| Public Speaking |
Impromptu Speech |
Ice Breaking ( first) Speech|
Show your vocal verve!
No doubt youíve guessed that
the speaking program is the center of every Toastmasters
meeting. After all, whatís Toastmasters without the talking?
But members donít just stand up and start yakking. They use
the guidelines in the Competent Communication (CC)
manual and the Advanced Communication Series (ACS)
manuals to fully prepare their presentations.
The CC manual speeches usually
last 5-7 minutes. ACS manual project speeches are 5-7
minutes or longer depending upon the assignment.
Every speaker is a role model
and club members learn from one anotherís speeches. Prepare
and rehearse to ensure you present the best speech possible.
Donít insult your fellow club members by delivering a poorly
prepared speech. However, itís also true that no speech is
perfect. So, get out there and try! Hereís what to do:
- Check your clubís
meeting schedule regularly to find out when
youíre assigned to speak. Begin working on the speech at
least a week in advance. That way, you have enough time
to devote to research, organization and rehearsal.
- If you donít write
your own speech introduction, make sure the Toastmaster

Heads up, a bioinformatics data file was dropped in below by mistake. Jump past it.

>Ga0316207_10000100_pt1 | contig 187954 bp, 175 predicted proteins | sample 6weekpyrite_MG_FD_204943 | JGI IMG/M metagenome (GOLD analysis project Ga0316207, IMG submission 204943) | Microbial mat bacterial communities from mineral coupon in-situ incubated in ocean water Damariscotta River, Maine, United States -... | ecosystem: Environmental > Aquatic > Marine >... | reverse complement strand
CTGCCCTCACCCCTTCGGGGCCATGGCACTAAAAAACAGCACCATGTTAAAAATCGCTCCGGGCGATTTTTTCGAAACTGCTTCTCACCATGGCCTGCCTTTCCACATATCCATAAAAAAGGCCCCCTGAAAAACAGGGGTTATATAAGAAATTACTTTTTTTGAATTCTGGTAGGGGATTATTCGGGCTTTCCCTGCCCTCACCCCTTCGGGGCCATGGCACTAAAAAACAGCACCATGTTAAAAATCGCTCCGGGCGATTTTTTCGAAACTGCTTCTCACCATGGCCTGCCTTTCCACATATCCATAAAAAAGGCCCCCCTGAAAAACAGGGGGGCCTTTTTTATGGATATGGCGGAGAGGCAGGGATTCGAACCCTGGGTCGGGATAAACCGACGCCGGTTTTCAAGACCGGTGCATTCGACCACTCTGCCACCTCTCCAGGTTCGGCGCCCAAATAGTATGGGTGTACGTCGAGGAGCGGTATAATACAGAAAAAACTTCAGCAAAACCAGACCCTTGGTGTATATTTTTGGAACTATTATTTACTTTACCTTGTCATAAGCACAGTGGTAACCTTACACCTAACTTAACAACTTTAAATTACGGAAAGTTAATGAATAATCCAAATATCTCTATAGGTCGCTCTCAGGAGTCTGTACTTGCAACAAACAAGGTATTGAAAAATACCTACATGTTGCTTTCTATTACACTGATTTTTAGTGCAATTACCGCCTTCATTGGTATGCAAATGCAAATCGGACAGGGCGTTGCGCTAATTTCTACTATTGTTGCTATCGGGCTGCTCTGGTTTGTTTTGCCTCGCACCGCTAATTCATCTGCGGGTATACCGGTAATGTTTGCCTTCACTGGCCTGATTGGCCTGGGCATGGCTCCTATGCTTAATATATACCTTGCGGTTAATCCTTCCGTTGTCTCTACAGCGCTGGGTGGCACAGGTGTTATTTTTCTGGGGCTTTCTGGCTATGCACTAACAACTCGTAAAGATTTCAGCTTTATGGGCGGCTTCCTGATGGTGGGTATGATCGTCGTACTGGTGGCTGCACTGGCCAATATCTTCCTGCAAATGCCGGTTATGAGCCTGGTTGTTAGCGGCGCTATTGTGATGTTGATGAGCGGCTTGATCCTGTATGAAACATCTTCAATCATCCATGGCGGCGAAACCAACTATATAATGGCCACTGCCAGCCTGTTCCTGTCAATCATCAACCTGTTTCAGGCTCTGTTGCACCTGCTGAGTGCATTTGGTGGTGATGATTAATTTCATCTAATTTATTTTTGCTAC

of the meeting prepares a good one for you.
- Several days
before the meeting, ask the general evaluator for your
evaluatorís name. Talk with your evaluator
about the speech youíll give. Discuss your speech goals
and personal concerns. Let your evaluator know where you
believe your speech ability needs strengthening, so he
or she can pay special attention to those aspects of
your presentation. Remember to bring your manual to the
- You should arrive
at the meeting early to check the microphone,
lighting and anything else that could malfunction and
ruin your talk. Give your manual to your evaluator
before the meeting starts and discuss any last-minute
issues with him or her. Sit near the front of the room
and carefully plan your approach to the lectern and your
- During the
meeting, give your full attention to the speakers at the
lectern. Donít study your speech notes while
someone else is talking. When youíre introduced,
smoothly and confidently leave your chair and walk to
the lectern. After your speech, wait for the Toastmaster
to return to the lectern, then return to your seat.
Listen intently during your evaluation for helpful hints
that will assist in building better future talks.
- After the meeting,
reclaim your manual from your evaluator.
Discuss any questions you may have concerning your
evaluation to clarify and avoid any misinterpretations.
- Finally, have the
vice president education (VPE) initial the Project
Completion Record in the back of your manual.
Youíll enjoy a growing sense of
confidence as you repeat these steps with new speech
projects. Donít be afraid to do the work, enjoy the applause
and reap the educational benefits. Your courage will be